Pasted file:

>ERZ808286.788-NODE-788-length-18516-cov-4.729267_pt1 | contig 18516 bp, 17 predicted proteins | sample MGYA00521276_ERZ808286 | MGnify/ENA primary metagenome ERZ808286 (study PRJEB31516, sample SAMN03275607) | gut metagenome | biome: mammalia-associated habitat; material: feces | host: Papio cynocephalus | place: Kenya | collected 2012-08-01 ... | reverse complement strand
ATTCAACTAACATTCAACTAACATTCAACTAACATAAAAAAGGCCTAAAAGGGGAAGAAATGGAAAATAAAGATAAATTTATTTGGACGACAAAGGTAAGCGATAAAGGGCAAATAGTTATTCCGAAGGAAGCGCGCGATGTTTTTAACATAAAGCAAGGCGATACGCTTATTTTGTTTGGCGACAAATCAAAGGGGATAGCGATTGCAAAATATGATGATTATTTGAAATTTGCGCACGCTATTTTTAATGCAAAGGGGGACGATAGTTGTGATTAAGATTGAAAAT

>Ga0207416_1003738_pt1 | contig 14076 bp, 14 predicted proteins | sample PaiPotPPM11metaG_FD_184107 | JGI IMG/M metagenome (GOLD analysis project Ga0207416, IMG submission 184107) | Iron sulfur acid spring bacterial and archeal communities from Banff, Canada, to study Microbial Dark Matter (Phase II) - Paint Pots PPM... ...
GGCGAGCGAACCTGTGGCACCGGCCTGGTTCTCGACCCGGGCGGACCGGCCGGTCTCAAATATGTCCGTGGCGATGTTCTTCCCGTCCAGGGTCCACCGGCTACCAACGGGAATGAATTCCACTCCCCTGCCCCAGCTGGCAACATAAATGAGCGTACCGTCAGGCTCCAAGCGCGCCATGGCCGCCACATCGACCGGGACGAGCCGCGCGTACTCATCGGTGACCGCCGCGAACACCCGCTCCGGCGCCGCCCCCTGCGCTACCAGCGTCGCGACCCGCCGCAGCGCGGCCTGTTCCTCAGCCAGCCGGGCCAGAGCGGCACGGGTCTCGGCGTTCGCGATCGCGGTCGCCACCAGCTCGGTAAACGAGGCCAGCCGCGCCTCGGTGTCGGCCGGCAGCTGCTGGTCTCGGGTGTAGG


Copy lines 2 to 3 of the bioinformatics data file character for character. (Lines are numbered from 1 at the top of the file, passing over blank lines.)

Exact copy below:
ATTCAACTAACATTCAACTAACATTCAACTAACATAAAAAAGGCCTAAAAGGGGAAGAAATGGAAAATAAAGATAAATTTATTTGGACGACAAAGGTAAGCGATAAAGGGCAAATAGTTATTCCGAAGGAAGCGCGCGATGTTTTTAACATAAAGCAAGGCGATACGCTTATTTTGTTTGGCGACAAATCAAAGGGGATAGCGATTGCAAAATATGATGATTATTTGAAATTTGCGCACGCTATTTTTAATGCAAAGGGGGACGATAGTTGTGATTAAGATTGAAAAT

>Ga0207416_1003738_pt1 | contig 14076 bp, 14 predicted proteins | sample PaiPotPPM11metaG_FD_184107 | JGI IMG/M metagenome (GOLD analysis project Ga0207416, IMG submission 184107) | Iron sulfur acid spring bacterial and archeal communities from Banff, Canada, to study Microbial Dark Matter (Phase II) - Paint Pots PPM... ...